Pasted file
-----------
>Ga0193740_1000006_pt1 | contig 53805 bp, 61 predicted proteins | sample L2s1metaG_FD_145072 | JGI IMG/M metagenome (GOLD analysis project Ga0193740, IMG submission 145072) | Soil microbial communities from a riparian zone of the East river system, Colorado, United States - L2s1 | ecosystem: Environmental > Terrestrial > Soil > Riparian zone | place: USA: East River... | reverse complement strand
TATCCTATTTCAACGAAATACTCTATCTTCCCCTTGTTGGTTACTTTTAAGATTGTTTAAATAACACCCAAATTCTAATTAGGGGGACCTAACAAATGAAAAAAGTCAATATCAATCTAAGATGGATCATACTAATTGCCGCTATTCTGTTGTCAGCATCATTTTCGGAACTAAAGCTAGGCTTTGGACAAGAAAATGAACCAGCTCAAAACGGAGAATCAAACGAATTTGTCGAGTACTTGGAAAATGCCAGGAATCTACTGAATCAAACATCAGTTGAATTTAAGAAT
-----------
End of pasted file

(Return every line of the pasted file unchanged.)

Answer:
>Ga0193740_1000006_pt1 | contig 53805 bp, 61 predicted proteins | sample L2s1metaG_FD_145072 | JGI IMG/M metagenome (GOLD analysis project Ga0193740, IMG submission 145072) | Soil microbial communities from a riparian zone of the East river system, Colorado, United States - L2s1 | ecosystem: Environmental > Terrestrial > Soil > Riparian zone | place: USA: East River... | reverse complement strand
TATCCTATTTCAACGAAATACTCTATCTTCCCCTTGTTGGTTACTTTTAAGATTGTTTAAATAACACCCAAATTCTAATTAGGGGGACCTAACAAATGAAAAAAGTCAATATCAATCTAAGATGGATCATACTAATTGCCGCTATTCTGTTGTCAGCATCATTTTCGGAACTAAAGCTAGGCTTTGGACAAGAAAATGAACCAGCTCAAAACGGAGAATCAAACGAATTTGTCGAGTACTTGGAAAATGCCAGGAATCTACTGAATCAAACATCAGTTGAATTTAAGAAT